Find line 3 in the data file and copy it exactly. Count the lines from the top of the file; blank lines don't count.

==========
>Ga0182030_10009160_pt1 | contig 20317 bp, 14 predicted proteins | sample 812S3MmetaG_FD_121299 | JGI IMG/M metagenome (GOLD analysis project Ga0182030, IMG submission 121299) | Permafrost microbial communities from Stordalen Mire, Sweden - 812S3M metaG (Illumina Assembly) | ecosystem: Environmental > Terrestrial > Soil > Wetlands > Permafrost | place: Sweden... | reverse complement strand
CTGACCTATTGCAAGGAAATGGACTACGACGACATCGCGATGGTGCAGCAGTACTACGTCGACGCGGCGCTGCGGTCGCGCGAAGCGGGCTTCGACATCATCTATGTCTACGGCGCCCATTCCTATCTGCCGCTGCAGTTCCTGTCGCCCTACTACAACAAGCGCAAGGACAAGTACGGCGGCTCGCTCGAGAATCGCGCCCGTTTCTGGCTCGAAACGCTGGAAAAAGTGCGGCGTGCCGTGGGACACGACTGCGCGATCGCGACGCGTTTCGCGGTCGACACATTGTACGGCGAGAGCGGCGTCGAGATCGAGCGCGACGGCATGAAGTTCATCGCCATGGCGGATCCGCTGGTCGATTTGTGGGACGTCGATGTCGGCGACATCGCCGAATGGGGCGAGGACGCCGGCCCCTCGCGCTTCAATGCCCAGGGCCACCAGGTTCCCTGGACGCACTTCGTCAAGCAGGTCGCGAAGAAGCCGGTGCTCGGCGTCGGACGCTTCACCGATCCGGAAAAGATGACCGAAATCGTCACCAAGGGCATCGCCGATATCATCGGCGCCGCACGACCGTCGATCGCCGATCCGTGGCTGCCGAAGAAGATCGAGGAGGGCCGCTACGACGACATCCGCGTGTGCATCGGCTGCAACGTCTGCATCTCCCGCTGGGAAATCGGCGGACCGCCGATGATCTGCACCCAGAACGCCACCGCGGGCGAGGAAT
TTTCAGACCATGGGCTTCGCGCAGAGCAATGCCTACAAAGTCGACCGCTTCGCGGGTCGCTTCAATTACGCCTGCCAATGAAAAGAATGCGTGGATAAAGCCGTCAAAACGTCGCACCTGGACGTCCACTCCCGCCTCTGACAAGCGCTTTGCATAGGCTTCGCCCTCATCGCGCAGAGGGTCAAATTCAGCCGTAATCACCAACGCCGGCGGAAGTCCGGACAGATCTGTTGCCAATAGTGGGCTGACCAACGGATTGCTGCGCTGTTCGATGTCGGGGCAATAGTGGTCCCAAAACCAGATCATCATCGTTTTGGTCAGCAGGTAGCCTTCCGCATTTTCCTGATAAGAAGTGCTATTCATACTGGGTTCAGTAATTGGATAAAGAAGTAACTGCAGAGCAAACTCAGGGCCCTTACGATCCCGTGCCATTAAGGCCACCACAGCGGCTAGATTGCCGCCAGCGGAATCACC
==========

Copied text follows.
TTTCAGACCATGGGCTTCGCGCAGAGCAATGCCTACAAAGTCGACCGCTTCGCGGGTCGCTTCAATTACGCCTGCCAATGAAAAGAATGCGTGGATAAAGCCGTCAAAACGTCGCACCTGGACGTCCACTCCCGCCTCTGACAAGCGCTTTGCATAGGCTTCGCCCTCATCGCGCAGAGGGTCAAATTCAGCCGTAATCACCAACGCCGGCGGAAGTCCGGACAGATCTGTTGCCAATAGTGGGCTGACCAACGGATTGCTGCGCTGTTCGATGTCGGGGCAATAGTGGTCCCAAAACCAGATCATCATCGTTTTGGTCAGCAGGTAGCCTTCCGCATTTTCCTGATAAGAAGTGCTATTCATACTGGGTTCAGTAATTGGATAAAGAAGTAACTGCAGAGCAAACTCAGGGCCCTTACGATCCCGTGCCATTAAGGCCACCACAGCGGCTAGATTGCCGCCAGCGGAATCACC